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The new year is right around the corner and we're not letting the fiscal cliff stop us from searching for investment ideas. We've decided to turn to an old strategy, the Dogs of the Dow which was introduced by Michael O'Higgins, for some potential opportunities. The Dogs of the Dow strategy suggests that you buy the top ten highest yielding stocks of the Dow Jones Industrial Average at the beginning of each year.

The top ten companies were AT&T (NYSE:T), Verizon (NYSE:VZ), Kraft Foods (KRFT), Merck (NYSE:MRK), Pfizer (NYSE:PFE), General Electric (NYSE:GE), Johnson & Johnson (NYSE:JNJ) and Procter & Gamble (NYSE:PG). Below is the performance of the "Dogs" for 2012.

TickerCompany2012 Price12/27/122012 Yield12/27/12 YieldYTD % Chg
TAT&T, Inc.30.533.75.80%5.30%10.50%
KRFTKraft Foods3844.44.80%4.40%17.00%
PFEPfizer Inc.21.925.14.10%3.80%15.00%
GEGeneral Electric18.220.73.80%3.70%13.50%
JNJJohnson & Johnson65.670.13.50%3.50%6.90%
INTCIntel Corporation24.620.53.50%4.40%-16.70%
PGProcter & Gamble66.3683.20%3.30%2.50%
-Dogs of the Dow--4.16%4.11%6.21%

The top 10 highest yielding companies of the Dow averaged a return of +6.2% compared to the S&P 500 gain of +12.7% and our NLO portfolio gain of +7.4%. The biggest laggard of the group was Intel (NASDAQ:INTC) which is one of our top holdings, down -9% since our purchase.

It should be noticed that Kraft Foods is no longer a component of the Dow Jones Industrial Average but has been the best performer of all ten companies. As pointed out in our 2012 Nasdaq 100 Re-Rank Review (found here), stocks dropped from an index normally outperform, overall. In the case of KRFT, it was dropped late in the year after spinning off a unit.

As the new trading year begins, these companies would be the Dogs of the Dow for 2013.

TickerCompanyCurrent PriceCurrent Yield
TAT&T, Inc.33.325.40%
INTCIntel Corporation20.234.40%
MRKMerck & Co. Inc.40.644.20%
PFEPfizer Inc.24.893.90%
GEGeneral Electric Company20.443.70%
JNJJohnson & Johnson69.483.50%
MCDMcDonald's Corp.87.583.50%
-Dogs of the DowAverage yield4.11%

There are eight companies that are being carried over from the previous year. Hewlett-Packard (NYSE:HPQ) and McDonald's (NYSE:MCD) are the new additions. Hewlett-Packard made the list after the stock slumped -45%. Interestingly, HPQ has the lowest payout ratio using next year's estimated earnings of $3.48.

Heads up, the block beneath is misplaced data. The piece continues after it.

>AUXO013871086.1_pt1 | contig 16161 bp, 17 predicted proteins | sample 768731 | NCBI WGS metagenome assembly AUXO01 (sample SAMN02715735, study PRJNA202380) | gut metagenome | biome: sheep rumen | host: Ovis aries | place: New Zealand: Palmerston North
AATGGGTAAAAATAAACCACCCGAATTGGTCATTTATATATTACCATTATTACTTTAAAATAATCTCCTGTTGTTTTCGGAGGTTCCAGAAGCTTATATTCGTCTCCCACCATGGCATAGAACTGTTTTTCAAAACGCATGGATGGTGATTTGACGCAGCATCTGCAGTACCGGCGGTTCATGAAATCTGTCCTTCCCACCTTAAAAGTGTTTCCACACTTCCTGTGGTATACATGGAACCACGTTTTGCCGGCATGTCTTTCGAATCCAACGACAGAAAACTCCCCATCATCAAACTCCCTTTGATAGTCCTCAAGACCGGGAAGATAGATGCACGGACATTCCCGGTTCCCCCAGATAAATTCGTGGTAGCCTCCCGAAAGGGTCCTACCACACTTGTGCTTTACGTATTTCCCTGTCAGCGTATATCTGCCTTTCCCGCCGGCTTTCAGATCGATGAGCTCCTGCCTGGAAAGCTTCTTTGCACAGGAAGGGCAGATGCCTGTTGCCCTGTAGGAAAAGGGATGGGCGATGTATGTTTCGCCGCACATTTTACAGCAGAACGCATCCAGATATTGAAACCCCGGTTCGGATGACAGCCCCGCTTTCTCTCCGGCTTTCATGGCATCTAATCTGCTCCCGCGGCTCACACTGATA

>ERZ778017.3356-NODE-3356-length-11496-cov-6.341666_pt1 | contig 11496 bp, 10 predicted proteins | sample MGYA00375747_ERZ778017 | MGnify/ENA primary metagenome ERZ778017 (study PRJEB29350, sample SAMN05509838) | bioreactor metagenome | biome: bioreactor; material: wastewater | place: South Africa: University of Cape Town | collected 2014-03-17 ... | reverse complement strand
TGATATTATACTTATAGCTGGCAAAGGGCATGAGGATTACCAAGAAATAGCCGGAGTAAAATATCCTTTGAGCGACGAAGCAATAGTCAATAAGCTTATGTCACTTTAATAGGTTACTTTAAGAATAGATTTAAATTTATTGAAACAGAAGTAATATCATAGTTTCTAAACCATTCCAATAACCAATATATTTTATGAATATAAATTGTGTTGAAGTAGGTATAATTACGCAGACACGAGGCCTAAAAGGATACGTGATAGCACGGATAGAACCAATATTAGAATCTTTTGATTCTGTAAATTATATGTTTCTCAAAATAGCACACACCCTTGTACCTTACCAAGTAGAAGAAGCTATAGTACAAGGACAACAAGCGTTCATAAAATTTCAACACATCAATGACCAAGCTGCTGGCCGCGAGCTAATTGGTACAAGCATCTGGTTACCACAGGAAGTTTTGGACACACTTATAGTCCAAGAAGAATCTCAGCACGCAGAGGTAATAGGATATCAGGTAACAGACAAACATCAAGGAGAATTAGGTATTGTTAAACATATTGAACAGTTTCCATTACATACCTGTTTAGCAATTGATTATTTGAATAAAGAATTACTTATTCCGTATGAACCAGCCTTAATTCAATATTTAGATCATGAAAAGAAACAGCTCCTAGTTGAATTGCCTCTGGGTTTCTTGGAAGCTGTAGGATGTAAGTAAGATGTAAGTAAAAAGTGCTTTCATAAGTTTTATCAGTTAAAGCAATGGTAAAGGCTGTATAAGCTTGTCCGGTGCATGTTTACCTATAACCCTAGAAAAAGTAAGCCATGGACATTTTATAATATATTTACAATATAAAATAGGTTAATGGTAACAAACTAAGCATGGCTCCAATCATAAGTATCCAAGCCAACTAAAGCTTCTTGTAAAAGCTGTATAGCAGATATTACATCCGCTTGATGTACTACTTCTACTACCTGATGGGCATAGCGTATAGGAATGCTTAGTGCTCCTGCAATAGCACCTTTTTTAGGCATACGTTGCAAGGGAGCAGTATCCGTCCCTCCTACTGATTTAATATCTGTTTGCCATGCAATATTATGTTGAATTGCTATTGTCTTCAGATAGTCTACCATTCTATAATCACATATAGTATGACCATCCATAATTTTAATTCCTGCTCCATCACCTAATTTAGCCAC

The primary issue we have with the "Dogs of the Dow" strategy is that it assumes all 30 companies have similar retained earnings and payout ratios. However, we believe that the dividend yield is a relative valuation and not an absolute figure. As an example, utilities and telecom companies will typically have higher yields than those of other industries such as technology.

As an alternative, we have come up with a different approach to the "Dogs" strategy to determine if there is any merit to our "relative value" assessment. Instead of looking at the 10 highest yielding stocks of the Dow Jones Industrial Average, we will look at the top 10 stocks closest to their respective 52-week low. We'll call this the "Dogs of NLO."

Among our top ten are Microsoft (NASDAQ:MSFT), McDonald's, Intel, Dupont (NYSE:DD), Alcoa (NYSE:AA), IBM (NYSE:IBM), UnitedHealth (NYSE:UNH), Coca-Cola (NYSE:KO), Merck and Caterpillar (NYSE:CAT).

TickerCompanyCurrent PriceCurrent Yield
MSFTMicrosoft Corporation26.553.50%
MCDMcDonald's Corp.87.583.50%
INTCIntel Corporation20.234.40%
AAAlcoa Inc.8.501.40%
MRKMerck & Co. Inc.40.644.20%
CATCaterpillar Inc.86.812.40%
-Dogs of NLOAverage Yield2.94%

It should be noticed that the dividend yields are considerably less than that of the Dogs of the Dow strategy. Some could argue that having a low yield will likely result in a lower return, however, as we've demonstrated in an article dated April 24, 2010 titled "Low Yielding Stocks Offer Exceptional Gains" (found here), the one year gains for low yielding stocks can be outsized. In another article dated November 10, 2010, titled "Comparing Two Dividend Strategies" (found here), a comparison of low dividend yielding stocks to high dividend yielding stocks, the low yielding stocks have outperformed by an ever increasingly wide margin as time has passed (2-year updates found in an article titled "Comparing 2 Dividend Strategies: Redux").

Again, this article is to provide a look back at the Dogs of the Dow performance in 2012 and possible picks for 2013. Based on our work with dividend increasing stocks, we feel that the "Dogs of NLO" has a higher chance of outperforming the strategy initiated by Michael O'Higgins in 1991. Only time will tell, so we'll be sure to check back for a review one year from now.

Disclosure: I am long INTC. I wrote this article myself, and it expresses my own opinions. I am not receiving compensation for it. I have no business relationship with any company whose stock is mentioned in this article.